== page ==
Celebrating on the Centennial Trail  

The path on the Centennial Trail

Spokane River Centennial Trail State Park

Biking 50+ miles for my 52nd birthday

By Elaine Williams 

My exploration of the Spokane River Centennial Trail State Park in the Spokane Valley area began on my 52nd birthday with my friend. It was Labor Day weekend and we decided to pre-function with a walk before heading to downtown Spokane to catch an art exhibit.

My friend lives near the trail and I reside about 2 1/2 hours south in Lewiston, Idaho. She picked the route, giving me the gift of sharing one of her favorite places. We started at Mirabeau Point Park, passing a man-made waterfall that could have easily passed for the real thing where turtles were sunning themselves. I was already impressed.

But we were only getting started. The scenery went from good to great as we headed upstream along the Spokane River, encountering a handful of pedestrians and bicyclists. Flanked by evergreen trees, the river has retained its wild character on this section of the trail.

The crystal clear water forms eddies and rapids as its flows over giant boulders in shades of white, ebony, slate and pewter. I was so mesmerized that I was stunned when my friend pointed out the Spokane Valley Mall to our right. I thought of all the times I had shopped there, never realizing how close I was to such an obvious, but hidden, natural gem.

We had to turn back long before I wanted so we wouldn't miss our reservation at the museum, but I was already scheming. My instinct was the trail had even more to offer.

The river along the Centennial Trail

The Spokane River flows near the Centennial Trail in Spokane County on a recent fall day. The gentle terrain of this section of the route lends itself to a wide variety of recreation like bicycling and walking. The Elaine's Schwinn Suburban bicycle can be seen on the right side of the picture.

A couple weeks later, I texted my friend. Would she be up for lunch at Twigs Bistro and Martini Bar at the Spokane Valley Mall? She was, ready to be part of an experiment where I saw if I had enough stamina to bicycle from Coeur d'Alene to Spokane Valley and back on my vintage Schwinn Suburban 10-speed.

The distance was roughly 50 miles. I was thinking it would be fun to bicycle my age, something a lot of cyclists do to celebrate their birthdays. If my plan was too ambitious, my friend would bail me out.

As it turned out, everything worked in my favor. It was a sunny, not-too-hot, not-too-cold day with almost no wind on primarily flat terrain. I started on the North Idaho Centennial Trail near the Riverstone Park in Coeur d'Alene.

Much of my trip paralleled Interstate 90. The views of the Spokane River and the surrounding mountains were gorgeous, but almost all of the nature noises were lost in the din of the nearby cars and trucks racing by.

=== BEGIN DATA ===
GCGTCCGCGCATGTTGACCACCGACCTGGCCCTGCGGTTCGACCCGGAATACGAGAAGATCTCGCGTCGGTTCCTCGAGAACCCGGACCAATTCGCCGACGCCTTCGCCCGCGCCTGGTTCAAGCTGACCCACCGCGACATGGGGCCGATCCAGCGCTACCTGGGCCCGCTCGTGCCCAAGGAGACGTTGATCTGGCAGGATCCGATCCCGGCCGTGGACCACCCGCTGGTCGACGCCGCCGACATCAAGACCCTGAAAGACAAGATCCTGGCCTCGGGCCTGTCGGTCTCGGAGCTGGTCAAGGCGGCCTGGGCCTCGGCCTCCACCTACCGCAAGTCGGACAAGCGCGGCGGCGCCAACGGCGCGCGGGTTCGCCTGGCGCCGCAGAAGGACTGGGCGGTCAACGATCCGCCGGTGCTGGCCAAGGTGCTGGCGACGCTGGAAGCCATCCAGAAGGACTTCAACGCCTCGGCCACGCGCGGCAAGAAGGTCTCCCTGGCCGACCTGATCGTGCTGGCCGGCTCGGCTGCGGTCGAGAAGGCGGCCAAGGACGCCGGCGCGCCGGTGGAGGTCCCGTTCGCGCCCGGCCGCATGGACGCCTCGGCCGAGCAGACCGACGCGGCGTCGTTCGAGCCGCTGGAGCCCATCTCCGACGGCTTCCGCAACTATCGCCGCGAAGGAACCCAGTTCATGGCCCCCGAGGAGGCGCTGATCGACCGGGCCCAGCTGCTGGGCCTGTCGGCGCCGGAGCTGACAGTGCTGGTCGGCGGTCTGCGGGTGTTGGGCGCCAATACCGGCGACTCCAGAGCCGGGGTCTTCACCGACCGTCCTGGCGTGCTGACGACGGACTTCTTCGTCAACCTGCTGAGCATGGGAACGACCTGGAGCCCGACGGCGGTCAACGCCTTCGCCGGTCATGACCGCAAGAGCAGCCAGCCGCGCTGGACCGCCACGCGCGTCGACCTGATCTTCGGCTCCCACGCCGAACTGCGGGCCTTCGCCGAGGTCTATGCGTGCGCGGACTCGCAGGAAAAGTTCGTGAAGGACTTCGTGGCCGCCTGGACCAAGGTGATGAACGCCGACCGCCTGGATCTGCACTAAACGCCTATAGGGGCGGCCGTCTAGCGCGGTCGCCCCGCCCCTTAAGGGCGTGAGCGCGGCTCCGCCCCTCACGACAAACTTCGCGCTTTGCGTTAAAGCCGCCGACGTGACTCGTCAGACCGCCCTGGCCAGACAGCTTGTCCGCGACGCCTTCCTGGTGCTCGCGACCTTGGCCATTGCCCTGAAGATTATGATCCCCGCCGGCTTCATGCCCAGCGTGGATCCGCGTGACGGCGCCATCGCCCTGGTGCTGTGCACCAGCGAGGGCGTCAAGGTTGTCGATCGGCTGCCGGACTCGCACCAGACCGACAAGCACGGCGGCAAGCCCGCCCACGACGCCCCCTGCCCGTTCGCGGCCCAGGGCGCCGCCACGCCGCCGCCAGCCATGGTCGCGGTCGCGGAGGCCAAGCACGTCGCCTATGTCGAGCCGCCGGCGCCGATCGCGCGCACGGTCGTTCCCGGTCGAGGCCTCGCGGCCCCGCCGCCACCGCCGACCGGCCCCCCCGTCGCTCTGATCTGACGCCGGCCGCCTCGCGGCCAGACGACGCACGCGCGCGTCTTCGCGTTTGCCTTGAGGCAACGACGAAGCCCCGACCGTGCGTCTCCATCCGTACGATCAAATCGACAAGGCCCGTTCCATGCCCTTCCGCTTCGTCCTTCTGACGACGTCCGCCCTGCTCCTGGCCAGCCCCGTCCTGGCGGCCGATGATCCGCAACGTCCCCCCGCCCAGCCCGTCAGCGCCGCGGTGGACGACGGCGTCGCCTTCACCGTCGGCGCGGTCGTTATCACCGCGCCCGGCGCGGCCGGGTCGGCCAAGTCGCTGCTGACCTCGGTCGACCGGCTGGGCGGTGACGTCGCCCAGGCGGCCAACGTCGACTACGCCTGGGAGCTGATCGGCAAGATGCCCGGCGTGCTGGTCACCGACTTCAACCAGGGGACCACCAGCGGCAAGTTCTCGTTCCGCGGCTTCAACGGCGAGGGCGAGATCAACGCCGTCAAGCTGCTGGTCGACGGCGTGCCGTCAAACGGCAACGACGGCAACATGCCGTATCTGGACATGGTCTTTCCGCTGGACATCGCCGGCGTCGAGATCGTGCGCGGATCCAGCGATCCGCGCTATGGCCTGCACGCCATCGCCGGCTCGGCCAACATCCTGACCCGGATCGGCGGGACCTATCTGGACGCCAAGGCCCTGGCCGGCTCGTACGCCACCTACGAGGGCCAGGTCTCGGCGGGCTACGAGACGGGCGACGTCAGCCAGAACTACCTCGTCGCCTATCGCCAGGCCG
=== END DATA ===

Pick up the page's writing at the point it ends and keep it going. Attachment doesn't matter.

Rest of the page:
On the way to Twigs, I missed a less-than-well marked turn where the trail goes underneath Interstate 90 near the Idaho-Washington border and rode into Liberty Lake on the Liberty Lake Stateline Trail. That mistake was easy enough to fix. Without consulting a map, I crossed the freeway on a bicycle bridge and headed a short distance toward the Spokane River to rejoin the Centennial Trail.

That was where I found my favorite section of that day's journey, between the Harvard Road and Sullivan Road trailheads. The freeway noise receded. The smell of pine perfumed the air as birds flitted in the branches above me. I saw two paddlers carefully navigating their way through the shallow, swift water in kayaks and an angler trying his luck.

I got off my bike and walked it down one of the many informal footpaths that lead to the river, leaving it for a short time, so I could dip my feet in the water.

Just like my earlier visit to the trail, I wanted more, more time to linger on the sunny boulders near the river, perhaps with a book, or the chance to go farther and see what other sections of the trail could reveal.

If my good luck holds, I will be back. I'm hooked.

What to bring if you go: Water to stay hydrated, a windbreaker for a sudden change in the weather, a cell phone to help navigate and summon help in an emergency.

Centennial Trail

Interstate 90 can be seen at the Washington-Idaho border next to the Spokane River from the Centennial Trail. In the distance, the North Idaho Centennial Trail crosses the Spokane River on a bridge. The route is known as the Spokane River Centennial State Park Trail in Washington where it stretches almost 40 miles to Nine Mile Falls.

Elaine Williams is the Business Editor at the Lewiston Tribune in Lewiston, Idaho. She has been bicycling, skiing, paddling, hiking and camping in the Inland Northwest for 30 years.